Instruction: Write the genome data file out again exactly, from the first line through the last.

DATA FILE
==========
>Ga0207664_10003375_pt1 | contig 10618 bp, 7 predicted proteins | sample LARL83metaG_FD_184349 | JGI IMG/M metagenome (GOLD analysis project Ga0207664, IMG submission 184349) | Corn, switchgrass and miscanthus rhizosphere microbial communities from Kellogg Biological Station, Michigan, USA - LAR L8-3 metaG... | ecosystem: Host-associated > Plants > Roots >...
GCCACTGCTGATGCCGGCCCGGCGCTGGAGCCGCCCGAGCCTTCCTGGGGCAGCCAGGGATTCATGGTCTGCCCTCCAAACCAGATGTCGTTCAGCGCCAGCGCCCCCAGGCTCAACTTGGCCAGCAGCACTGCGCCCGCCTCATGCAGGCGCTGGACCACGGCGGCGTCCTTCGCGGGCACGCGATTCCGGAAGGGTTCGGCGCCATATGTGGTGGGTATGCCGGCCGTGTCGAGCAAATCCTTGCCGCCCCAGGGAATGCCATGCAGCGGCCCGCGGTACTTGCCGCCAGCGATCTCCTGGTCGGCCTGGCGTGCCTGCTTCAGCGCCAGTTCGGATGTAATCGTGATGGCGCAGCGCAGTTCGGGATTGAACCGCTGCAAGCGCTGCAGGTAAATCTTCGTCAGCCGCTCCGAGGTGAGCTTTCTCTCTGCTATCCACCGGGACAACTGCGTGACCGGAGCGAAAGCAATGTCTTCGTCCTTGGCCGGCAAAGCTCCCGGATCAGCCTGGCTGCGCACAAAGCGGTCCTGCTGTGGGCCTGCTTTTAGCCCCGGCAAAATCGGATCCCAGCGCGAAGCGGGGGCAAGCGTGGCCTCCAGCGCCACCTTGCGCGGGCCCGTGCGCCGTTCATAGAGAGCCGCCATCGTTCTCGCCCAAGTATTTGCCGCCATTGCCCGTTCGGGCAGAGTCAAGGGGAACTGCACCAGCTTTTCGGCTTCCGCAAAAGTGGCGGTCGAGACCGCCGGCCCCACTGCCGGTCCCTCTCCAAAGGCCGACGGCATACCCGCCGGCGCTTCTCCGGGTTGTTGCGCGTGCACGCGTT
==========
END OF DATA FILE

>Ga0207664_10003375_pt1 | contig 10618 bp, 7 predicted proteins | sample LARL83metaG_FD_184349 | JGI IMG/M metagenome (GOLD analysis project Ga0207664, IMG submission 184349) | Corn, switchgrass and miscanthus rhizosphere microbial communities from Kellogg Biological Station, Michigan, USA - LAR L8-3 metaG... | ecosystem: Host-associated > Plants > Roots >...
GCCACTGCTGATGCCGGCCCGGCGCTGGAGCCGCCCGAGCCTTCCTGGGGCAGCCAGGGATTCATGGTCTGCCCTCCAAACCAGATGTCGTTCAGCGCCAGCGCCCCCAGGCTCAACTTGGCCAGCAGCACTGCGCCCGCCTCATGCAGGCGCTGGACCACGGCGGCGTCCTTCGCGGGCACGCGATTCCGGAAGGGTTCGGCGCCATATGTGGTGGGTATGCCGGCCGTGTCGAGCAAATCCTTGCCGCCCCAGGGAATGCCATGCAGCGGCCCGCGGTACTTGCCGCCAGCGATCTCCTGGTCGGCCTGGCGTGCCTGCTTCAGCGCCAGTTCGGATGTAATCGTGATGGCGCAGCGCAGTTCGGGATTGAACCGCTGCAAGCGCTGCAGGTAAATCTTCGTCAGCCGCTCCGAGGTGAGCTTTCTCTCTGCTATCCACCGGGACAACTGCGTGACCGGAGCGAAAGCAATGTCTTCGTCCTTGGCCGGCAAAGCTCCCGGATCAGCCTGGCTGCGCACAAAGCGGTCCTGCTGTGGGCCTGCTTTTAGCCCCGGCAAAATCGGATCCCAGCGCGAAGCGGGGGCAAGCGTGGCCTCCAGCGCCACCTTGCGCGGGCCCGTGCGCCGTTCATAGAGAGCCGCCATCGTTCTCGCCCAAGTATTTGCCGCCATTGCCCGTTCGGGCAGAGTCAAGGGGAACTGCACCAGCTTTTCGGCTTCCGCAAAAGTGGCGGTCGAGACCGCCGGCCCCACTGCCGGTCCCTCTCCAAAGGCCGACGGCATACCCGCCGGCGCTTCTCCGGGTTGTTGCGCGTGCACGCGTT